Published January 3rd 2017 by Delacorte Press
Dani Falls learned to tolerate her existence in suburban Florida with her brash and seemingly unloving mother by embracing the philosophy Why care? It will only hurt. So when her mother is killed in a sudden and violent manner, Dani goes into an even deeper protection mode, total numbness. It’s the only way she can go on.
But when Dani chooses The Stranger by Albert Camus as summer reading for school, it feels like fate. The main character’s alienation after his mother’s death mirrors her own.
Dani’s life is thrown into further turmoil when she is sent to New Mexico to live with an aunt she never knew she had. The awkwardness between them is palpable. To escape, Dani takes long walks in the merciless heat. One day, she meets Paulo, who understands how much Dani is hurting. Although she is hesitant at first, a mutual trust and affection develop between Dani and Paulo, and Dani begins to heal. And as she and her aunt begin to connect, Dani learns about her mother’s past. Forgiving isn’t easy, but maybe it’s the only way to move forward.
But after reading the book, I developed an even stronger appreciate for Sanchez's work. She invokes a lyrical sense of loneliness, detailing the journey of Dani Falls, as she struggles to reconnect with life, after the shocking and surprising death of her mother. Dani's already numb to the world because of her mother; and it only increases tenfold when she's forced to move into the New Mexico desert to go live with an aunt.
Her journey is initially one of acute loneliness; heightened by the inclusion of Camus's The Stranger as her summer reading. Sanchez paints a vivid, intense feeling of it's us-against-the-world, which I think many fledging young readers will relate to, even if they've (fortunately) never had to undergo similar circumstances. We're privy to Dani's highs-and-lows, and Sanchez's emphasis on Dani's ability to contain multitudes - silence mixed with internal fury - is one that is both realistic, but also a nod of respect to the genuine complexity of teens.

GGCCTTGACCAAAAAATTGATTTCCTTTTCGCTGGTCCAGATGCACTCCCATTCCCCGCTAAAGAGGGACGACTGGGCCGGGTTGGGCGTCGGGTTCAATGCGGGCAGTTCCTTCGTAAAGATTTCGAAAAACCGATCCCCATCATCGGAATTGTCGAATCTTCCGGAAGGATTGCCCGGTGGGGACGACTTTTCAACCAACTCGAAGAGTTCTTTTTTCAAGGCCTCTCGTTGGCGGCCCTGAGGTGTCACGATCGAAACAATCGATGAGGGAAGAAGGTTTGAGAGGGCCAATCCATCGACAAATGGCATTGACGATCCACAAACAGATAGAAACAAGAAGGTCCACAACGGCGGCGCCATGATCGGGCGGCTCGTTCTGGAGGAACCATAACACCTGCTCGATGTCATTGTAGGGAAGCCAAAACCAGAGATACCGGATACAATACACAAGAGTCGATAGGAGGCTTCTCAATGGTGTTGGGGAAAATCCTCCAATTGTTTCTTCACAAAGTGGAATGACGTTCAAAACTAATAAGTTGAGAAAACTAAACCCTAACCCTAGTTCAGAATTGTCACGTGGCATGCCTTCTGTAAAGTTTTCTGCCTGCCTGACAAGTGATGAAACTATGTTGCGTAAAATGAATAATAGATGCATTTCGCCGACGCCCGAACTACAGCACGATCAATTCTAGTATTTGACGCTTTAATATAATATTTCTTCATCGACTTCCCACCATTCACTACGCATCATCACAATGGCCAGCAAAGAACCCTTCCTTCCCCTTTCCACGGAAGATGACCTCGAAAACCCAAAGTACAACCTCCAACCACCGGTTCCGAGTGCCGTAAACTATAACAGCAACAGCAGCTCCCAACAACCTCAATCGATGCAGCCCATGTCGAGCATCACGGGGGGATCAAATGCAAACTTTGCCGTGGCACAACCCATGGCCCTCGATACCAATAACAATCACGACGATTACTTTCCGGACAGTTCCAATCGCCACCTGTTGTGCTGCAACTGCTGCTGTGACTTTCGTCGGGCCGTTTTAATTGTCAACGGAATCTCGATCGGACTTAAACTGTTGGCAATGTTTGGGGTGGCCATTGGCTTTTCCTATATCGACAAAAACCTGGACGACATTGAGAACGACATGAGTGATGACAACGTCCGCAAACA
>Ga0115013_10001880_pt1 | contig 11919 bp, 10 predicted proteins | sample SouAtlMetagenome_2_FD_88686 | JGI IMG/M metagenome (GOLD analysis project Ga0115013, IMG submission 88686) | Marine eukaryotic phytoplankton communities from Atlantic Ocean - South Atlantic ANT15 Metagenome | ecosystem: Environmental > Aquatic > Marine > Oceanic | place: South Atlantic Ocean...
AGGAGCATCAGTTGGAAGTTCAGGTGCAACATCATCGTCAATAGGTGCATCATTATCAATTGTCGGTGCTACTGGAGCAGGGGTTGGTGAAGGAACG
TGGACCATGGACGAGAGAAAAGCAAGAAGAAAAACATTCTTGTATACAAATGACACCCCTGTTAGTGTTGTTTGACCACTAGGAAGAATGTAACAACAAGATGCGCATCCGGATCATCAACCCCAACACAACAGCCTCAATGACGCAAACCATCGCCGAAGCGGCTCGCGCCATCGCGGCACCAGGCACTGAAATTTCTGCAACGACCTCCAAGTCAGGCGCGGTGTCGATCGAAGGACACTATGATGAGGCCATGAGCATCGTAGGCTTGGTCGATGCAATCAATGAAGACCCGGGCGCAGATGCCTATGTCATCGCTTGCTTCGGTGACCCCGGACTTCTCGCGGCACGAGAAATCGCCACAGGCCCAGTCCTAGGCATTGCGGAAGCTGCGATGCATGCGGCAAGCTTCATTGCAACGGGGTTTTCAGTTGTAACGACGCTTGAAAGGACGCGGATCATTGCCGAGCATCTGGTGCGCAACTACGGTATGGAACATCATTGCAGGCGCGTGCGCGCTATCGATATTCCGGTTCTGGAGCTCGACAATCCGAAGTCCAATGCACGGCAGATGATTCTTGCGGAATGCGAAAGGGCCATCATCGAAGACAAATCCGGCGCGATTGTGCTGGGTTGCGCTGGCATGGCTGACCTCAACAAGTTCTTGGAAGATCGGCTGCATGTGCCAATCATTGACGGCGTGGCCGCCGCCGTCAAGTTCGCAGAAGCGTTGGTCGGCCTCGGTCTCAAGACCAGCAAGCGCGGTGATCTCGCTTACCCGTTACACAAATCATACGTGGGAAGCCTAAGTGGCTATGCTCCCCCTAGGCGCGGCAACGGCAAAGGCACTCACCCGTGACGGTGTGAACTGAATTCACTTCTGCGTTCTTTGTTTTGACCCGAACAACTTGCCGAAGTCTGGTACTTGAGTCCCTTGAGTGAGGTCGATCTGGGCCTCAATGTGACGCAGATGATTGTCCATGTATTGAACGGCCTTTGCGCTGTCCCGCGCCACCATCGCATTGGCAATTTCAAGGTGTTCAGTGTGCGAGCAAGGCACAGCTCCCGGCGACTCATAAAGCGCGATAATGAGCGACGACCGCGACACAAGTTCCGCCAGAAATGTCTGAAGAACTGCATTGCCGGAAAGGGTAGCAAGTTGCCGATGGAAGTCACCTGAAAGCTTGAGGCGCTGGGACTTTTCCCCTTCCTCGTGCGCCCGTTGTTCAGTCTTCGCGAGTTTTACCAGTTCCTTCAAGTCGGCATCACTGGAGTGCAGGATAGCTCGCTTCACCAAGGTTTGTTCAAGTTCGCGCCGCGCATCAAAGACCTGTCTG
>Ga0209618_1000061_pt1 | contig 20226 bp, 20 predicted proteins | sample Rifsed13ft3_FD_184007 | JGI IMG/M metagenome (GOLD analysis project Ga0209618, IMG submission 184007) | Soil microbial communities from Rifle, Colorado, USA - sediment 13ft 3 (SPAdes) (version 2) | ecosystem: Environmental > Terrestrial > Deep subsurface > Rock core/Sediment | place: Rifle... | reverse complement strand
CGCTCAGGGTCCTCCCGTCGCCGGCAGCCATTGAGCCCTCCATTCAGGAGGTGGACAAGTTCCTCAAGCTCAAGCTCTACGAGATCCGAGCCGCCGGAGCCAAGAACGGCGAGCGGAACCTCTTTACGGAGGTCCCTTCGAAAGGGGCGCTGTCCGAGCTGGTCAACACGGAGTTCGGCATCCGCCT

Paulo's introduction serves as a reminder that there are those who will challenge us to love ourselves - sometimes very much despite our own best efforts - and is a needed ray of light to Dani's life.
Ultimately, Sanchez has written a unique, coming-of-age story about love, loss and growth that will stick with readers long after they've finished reading. The wistfulness and dream-like story may not necessarily be for everyone, but it will a strong, appreciable audience.
Highly, highly recommend this unique, engaging tale.
Check out the rest of the tour!
1/18: Hello Jenny Reviews, Review
1/19: As Told by Tina, Review
1/20: Never Too Many to Read, Review
1/23: Novel Ink, Interview
1/24: The Reading Nook, Review <--- Hello!
1/25: Literary Meanderings, Review
1/26: Pretty Little Memoirs, Review
1/27: Oh, for the Hook of a Book!, Review
About the author:
JENNY TORRES SANCHEZ is a full-time writer and former English teacher. She was born in Brooklyn, New York, but has lived on the border of two worlds her whole life. She lives in Orlando, Florida, with her husband and their children. Because of the Sun is her third novel. Visit her online at jennytorressanchez.com and on Facebook and follow her on Twitter at @jetchez.